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War-Zone Experience Carries Journalists Into Inauguration Coverage

The main concern of journalists covering presidential inaugurations used to be guarding against the January chill.

For the swearing-in of Joseph R. Biden Jr. on Wednesday, some reporters and photographers are taking along protective gear used in combat zones.

Two weeks after a pro-Trump mob stormed the Capitol in a siege that resulted in five deaths, and aware of warnings of extremist violence and the presence of National Guard troops, news organizations have turned to journalists with experience in reporting on conflict zones to cover what is usually a political pageant.

Ron Haviv, a photographer who has covered wars and political violence around the world for three decades, has gone to Washington on assignment for The Intercept. The strangeness of the moment hit him when he was discussing safety precautions with his editors, he said.

Credit…Neilson Barnard/Getty Images

“We realized that we had the same conversations about what to do during the uprisings in Libya or Cairo or fighting in Baghdad or coup attempts here or there,” Mr. Haviv said. “All of a sudden, you take a deep breath and realize you’re actually talking about covering the inauguration of the president in Washington, D.C.”

The Nation gave the inauguration assignment to Andrew McCormick, an independent journalist who is a Navy veteran with experience in Afghanistan. Anna Hiatt, the publication’s executive digital editor, said Mr. McCormick had kept his cool while covering the Capitol siege.

“Because he’s ex-military, I have more confidence in his ability to walk into a stressful and dynamic situation and not only be able to see and react when something is really wrong, but to get out when he needs to,” Ms. Hiatt said.

The Committee to Protect Journalists issued a safety advisory detailing risks that could include “potential vehicle ramming of crowds.” Reporters Without Borders put out a similar warning.

CBS and The Associated Press said in statements that they were taking precautions to protect their inauguration reporters, while Reuters said it had “redoubled” its safety efforts before, during and after the presidential election. Time magazine said it was dispatching two of its journalists with conflict experience, Kim Dozier and Simon Shuster, to help cover the event.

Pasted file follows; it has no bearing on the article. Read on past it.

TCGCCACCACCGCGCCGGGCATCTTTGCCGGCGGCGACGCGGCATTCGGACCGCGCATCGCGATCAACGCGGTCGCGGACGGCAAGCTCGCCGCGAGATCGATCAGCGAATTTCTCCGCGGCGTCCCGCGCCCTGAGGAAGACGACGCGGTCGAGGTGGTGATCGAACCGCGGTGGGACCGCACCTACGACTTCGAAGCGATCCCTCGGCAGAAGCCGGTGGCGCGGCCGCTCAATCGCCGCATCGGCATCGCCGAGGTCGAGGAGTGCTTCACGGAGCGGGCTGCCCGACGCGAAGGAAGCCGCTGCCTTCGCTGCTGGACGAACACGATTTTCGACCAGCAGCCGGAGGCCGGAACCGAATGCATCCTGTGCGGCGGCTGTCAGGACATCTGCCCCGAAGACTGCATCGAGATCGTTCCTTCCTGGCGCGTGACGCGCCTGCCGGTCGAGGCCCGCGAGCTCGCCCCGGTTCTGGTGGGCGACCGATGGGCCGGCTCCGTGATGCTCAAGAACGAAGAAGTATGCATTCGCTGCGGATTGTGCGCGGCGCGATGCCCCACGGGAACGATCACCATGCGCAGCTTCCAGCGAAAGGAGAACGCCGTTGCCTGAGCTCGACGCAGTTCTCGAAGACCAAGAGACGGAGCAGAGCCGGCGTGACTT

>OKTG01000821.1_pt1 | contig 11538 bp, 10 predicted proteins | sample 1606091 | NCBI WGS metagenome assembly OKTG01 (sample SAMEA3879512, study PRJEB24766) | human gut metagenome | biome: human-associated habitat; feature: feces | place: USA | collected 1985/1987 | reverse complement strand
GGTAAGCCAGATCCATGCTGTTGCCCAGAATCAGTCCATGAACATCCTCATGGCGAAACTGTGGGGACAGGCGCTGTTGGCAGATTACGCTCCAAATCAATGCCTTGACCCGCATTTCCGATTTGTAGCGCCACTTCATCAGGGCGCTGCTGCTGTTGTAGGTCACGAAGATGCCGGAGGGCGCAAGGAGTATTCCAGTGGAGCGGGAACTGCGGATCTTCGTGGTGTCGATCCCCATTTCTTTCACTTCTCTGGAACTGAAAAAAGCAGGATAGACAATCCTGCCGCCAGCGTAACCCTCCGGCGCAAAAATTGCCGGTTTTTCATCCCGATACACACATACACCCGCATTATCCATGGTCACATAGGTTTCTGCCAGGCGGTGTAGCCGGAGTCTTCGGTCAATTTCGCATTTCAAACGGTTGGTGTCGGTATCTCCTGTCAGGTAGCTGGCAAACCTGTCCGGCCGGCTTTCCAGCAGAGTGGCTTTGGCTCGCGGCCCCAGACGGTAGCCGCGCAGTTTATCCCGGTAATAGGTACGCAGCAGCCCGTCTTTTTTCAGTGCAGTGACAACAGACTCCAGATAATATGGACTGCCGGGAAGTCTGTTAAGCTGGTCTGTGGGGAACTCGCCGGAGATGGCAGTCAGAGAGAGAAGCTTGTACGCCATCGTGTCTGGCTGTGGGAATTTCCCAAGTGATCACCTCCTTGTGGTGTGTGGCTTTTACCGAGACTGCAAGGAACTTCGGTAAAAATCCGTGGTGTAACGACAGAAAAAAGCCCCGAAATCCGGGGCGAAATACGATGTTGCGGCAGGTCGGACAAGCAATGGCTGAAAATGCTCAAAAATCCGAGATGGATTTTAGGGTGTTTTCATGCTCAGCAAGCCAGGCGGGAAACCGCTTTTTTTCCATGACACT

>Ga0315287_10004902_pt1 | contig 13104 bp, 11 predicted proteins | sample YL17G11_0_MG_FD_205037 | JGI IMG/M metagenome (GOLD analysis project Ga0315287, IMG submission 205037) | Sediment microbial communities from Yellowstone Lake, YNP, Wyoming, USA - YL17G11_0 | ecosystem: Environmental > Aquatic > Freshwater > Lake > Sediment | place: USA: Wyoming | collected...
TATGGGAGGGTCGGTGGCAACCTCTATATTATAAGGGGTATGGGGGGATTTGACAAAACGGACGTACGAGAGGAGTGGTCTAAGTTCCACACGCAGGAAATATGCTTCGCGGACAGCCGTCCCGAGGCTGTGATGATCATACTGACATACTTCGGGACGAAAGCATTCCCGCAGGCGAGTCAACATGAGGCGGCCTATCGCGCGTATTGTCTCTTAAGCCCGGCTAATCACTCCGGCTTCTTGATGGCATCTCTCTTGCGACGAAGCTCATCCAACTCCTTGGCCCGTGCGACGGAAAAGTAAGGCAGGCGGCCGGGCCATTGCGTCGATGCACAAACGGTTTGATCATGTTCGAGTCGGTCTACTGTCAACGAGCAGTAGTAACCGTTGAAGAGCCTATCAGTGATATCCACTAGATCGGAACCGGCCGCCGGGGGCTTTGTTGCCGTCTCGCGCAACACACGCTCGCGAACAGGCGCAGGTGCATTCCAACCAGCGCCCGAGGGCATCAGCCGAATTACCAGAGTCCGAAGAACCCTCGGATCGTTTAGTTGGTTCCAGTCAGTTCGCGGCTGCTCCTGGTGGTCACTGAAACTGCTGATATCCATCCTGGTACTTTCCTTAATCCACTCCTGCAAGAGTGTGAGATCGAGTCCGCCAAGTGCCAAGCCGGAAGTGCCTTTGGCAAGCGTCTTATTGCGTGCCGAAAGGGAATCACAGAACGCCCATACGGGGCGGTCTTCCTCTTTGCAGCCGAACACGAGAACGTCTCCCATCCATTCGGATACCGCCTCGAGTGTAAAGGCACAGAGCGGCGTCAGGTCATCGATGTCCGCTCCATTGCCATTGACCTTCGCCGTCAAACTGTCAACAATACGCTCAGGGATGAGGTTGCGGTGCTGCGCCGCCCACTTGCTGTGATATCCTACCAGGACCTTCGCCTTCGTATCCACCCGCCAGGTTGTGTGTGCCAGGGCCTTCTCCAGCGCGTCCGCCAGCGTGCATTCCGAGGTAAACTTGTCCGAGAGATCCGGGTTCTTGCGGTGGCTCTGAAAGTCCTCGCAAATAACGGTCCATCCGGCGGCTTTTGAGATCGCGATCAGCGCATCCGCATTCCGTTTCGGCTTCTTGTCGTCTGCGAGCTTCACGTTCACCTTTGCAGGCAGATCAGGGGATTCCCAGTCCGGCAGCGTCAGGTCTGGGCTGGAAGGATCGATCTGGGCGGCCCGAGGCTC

The New York Times is sending nearly all of its reporters in Washington to cover the inauguration, and many of them have experience reporting in war zones “given that the national security team and Pentagon correspondents are based in the bureau,” Elisabeth Bumiller, assistant managing editor and Washington bureau chief, said in a statement.

Hugh Brumfitt, the managing director of the British company Insurance For, said he had recently seen “a significant increase” in requests from news outlets for insurance coverage for their journalists.

“What is very interesting is that clients have been extending the coverage for a few days after the inauguration, possibly anticipating further marches,” he wrote in an email.

Richard Hall, the senior U.S. correspondent for the British news site The Independent, covered the Syrian civil war and the Islamic State as a correspondent based in Beirut, Lebanon. Mr. Hall, who will be in Washington for the inauguration, said he planned to stay in constant communication with his colleagues in a WhatsApp group.

“I’m a white man, and I can kind of just blend into the crowd, which is what I did when the Capitol protests were going on,” he said. “I’m fully aware that most journalists and especially photographers and videographers don’t have that privilege.”

Vice News will have security advisers with its journalists, and protective equipment will be available, said Sebastian Walker, the outlet’s Washington bureau chief.

“I’ve covered protests in countries around the world, in the Middle East, in Haiti, and I think it’s actually getting more dangerous to do it here,” Mr. Walker said, “because of the attitude of the people you’re covering.”

Adam Ferguson, a war photographer who spent years in Afghanistan, said it was “unusual and surreal” to be packing a helmet and other protective gear for his first presidential inauguration, which New York Magazine assigned him to cover. But he was not surprised that other journalists with his experience will be in Washington on Wednesday.

“It makes sense to send somebody prepared to be in a situation like that,” he said. “If there’s violence and people whose intention is to harm journalists, then ultimately it’s a combat environment.”

Janine di Giovanni, who spent nearly 30 years reporting on combat and its aftermath in the Middle East, the Balkans and Africa, said on Tuesday that she was weighing whether or not to go to Washington for the inauguration. She added that she had been in touch with fellow war correspondents about finding flak jackets and taping notes about their blood type to their helmets, as she once did to facilitate medical treatment in sniper-ridden Bosnia.

“I’m used to being a war reporter in countries where there were no institutions, or the institutions shattered very rapidly,” said Ms. di Giovanni, now a senior fellow at Yale University’s Jackson Institute for Global Affairs. “This is a country that had, until recently, extremely strong institutions that protected us descending into the abyss, and to see what’s happening now is disturbing beyond belief.”

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